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Treatment Methods And Centres Of Excellence

Volume 35: debated on Tuesday 18 January 1983

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asked the Secretary of State for Social Services what consideration is given to the central funding of new methods of treatment and of regional centres of excellence.

New methods of treatment are normally funded by individual health authorities from the funds made available each year to them. Where a service involves substantial expenditure and is of national interest, arrangements may exceptionally be made for central funding.

I thank my hon. and learned Friend for his reply. May I ask about the new method of kidney treatment that is being developed in Birmingham, which has fallen on the charge of the finances of the district health authority, which is unable to sustain it, and, similarly, about the centre for neurosurgery at Smethwick, which has suffered with regard to grants for the same reason, compared with Sheffield, for example?

The need for renal treatment is widespread and must be handled on a regional basis. The West Midlands regional health authority is giving high priority to its renal services. It has been financing a new transplant unit at Stoke and new dialysis services at Coventry, for example. It has had to put a cash limit on a service in Birmingham, but overall the region is spending more money than before on renal services and is treating more patients. It intends to continue to do so. The future of the new unit at Sandwell will be looked at by the region in the first place, which is now consulting on its regional services. If it comes to us with a proposition, we shall look at it with interest.

Is it not disgraceful that patients are denied the benefits of the new treatment developed at the centres of excellence simply because central funding is not available and those centres cannot afford the cost themselves? Can the Minister help?

As I have just explained, central and regional funding for those services has been expanded rapidly. Some £2 million a year more is being spent in the west midlands on renal services than was the case three or four years ago. There has been restraint on one centre providing one form of treatment in Birmingham, which was outstripping its budget by far, but the general picture in the region is that more money is being spent on services and more patients are being treated. I am assured by the region that it is setting itself higher targets.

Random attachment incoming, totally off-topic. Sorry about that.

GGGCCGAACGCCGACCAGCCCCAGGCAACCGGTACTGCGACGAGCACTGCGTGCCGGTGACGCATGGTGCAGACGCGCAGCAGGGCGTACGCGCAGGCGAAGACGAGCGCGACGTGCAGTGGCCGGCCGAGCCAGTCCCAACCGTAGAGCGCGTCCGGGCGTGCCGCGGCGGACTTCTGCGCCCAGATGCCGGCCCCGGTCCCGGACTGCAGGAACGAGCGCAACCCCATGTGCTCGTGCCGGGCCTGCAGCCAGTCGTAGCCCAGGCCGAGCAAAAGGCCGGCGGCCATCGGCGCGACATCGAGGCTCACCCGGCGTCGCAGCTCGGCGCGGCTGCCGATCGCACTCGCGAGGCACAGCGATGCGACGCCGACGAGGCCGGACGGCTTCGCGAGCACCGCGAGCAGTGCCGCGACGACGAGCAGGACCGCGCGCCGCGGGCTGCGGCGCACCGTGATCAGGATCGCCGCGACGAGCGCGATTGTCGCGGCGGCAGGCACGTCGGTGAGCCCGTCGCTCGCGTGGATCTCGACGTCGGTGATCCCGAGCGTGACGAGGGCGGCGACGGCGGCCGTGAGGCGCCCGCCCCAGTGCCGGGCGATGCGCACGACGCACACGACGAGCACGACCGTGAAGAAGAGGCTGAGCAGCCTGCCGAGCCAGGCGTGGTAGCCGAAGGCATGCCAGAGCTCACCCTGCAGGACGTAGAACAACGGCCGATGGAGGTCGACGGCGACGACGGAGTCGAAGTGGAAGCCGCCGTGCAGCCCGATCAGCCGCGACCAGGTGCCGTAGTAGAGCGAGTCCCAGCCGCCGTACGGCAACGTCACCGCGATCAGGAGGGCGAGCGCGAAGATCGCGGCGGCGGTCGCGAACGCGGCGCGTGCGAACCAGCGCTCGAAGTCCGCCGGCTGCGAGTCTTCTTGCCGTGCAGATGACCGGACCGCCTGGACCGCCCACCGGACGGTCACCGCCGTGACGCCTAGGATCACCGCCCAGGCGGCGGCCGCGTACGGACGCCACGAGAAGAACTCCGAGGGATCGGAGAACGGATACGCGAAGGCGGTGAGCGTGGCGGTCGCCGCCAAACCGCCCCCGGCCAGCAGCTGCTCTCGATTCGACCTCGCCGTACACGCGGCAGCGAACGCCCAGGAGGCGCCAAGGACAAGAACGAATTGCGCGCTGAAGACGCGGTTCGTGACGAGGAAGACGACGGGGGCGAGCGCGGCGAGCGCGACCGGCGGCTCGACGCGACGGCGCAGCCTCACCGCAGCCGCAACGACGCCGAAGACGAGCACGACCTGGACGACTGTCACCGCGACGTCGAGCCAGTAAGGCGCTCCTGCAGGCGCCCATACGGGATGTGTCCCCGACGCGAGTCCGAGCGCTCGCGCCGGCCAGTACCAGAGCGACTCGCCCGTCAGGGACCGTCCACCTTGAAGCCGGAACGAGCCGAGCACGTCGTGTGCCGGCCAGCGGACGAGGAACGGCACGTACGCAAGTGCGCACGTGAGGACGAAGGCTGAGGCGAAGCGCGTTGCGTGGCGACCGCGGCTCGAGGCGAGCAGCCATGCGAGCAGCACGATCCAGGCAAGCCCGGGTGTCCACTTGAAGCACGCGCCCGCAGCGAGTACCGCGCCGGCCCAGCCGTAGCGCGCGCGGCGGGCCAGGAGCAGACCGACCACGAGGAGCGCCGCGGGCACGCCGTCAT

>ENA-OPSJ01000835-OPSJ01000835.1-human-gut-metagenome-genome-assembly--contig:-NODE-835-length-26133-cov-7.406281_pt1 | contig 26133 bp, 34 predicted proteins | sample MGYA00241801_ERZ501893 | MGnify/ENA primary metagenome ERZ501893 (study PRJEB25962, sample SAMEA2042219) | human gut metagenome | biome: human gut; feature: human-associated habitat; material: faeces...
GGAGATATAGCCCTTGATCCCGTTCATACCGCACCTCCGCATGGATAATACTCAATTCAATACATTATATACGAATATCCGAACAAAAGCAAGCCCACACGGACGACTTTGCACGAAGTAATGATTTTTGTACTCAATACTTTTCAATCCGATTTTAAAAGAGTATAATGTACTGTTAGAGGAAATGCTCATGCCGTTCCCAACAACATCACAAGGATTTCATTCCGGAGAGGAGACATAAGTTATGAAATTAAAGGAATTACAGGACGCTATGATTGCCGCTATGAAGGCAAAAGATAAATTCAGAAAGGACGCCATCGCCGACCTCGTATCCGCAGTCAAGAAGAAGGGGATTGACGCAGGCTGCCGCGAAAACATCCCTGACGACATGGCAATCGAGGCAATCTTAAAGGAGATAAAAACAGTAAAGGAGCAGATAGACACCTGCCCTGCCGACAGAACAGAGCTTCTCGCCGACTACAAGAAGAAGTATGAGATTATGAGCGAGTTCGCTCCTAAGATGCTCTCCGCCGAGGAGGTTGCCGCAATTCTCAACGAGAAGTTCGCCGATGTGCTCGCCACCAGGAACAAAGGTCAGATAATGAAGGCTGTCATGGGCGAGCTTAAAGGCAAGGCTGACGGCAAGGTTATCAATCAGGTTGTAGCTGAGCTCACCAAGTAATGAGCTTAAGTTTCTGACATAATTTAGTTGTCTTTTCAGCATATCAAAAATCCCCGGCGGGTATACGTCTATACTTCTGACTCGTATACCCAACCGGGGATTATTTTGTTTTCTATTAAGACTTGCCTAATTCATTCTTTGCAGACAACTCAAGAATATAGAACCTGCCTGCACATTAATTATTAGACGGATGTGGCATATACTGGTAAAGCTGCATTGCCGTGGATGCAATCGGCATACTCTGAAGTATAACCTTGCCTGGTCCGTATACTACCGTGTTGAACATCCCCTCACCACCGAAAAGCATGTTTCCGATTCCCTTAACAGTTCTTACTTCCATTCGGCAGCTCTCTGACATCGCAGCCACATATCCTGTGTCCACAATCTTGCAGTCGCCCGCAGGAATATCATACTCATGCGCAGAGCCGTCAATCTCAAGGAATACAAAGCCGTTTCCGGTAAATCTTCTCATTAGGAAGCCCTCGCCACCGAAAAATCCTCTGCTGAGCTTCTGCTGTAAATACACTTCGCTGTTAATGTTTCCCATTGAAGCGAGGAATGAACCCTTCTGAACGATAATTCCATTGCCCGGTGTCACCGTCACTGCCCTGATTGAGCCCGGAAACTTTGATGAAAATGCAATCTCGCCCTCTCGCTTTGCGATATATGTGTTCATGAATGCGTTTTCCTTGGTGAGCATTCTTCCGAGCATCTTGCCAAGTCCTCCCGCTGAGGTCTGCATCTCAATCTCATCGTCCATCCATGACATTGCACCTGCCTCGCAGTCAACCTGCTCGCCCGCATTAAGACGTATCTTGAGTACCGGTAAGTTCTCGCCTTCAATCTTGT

While the Minister is considering the funding of those centres of excellence, may I draw to his attention the fact that in Manchester we have numerous hospitals of excellence, such as Christie's, and those dealing with plastic and neurosurgery? Is he aware that a burden is being placed on the social workers of the city and that while 93 per cent. of patients attending Christie's cancer hospital are from outside Manchester, Manchester ratepayers have paid £1½ million to support the social workers?

When it comes to funding the hospital service, which is the responsibility of the Government, we compensate health authorities for the cost of treating patients who come from outside their district and immediate locality. With regard to funds for the service as a whole, the latest public spending round produced an extra £80 million on top of previously published plans for the Health Service, which will allow for real growth in services next year.

My right hon. Friend the Secretary of State will shortly make an announcement about the distribution of that extra money to each and every health authority.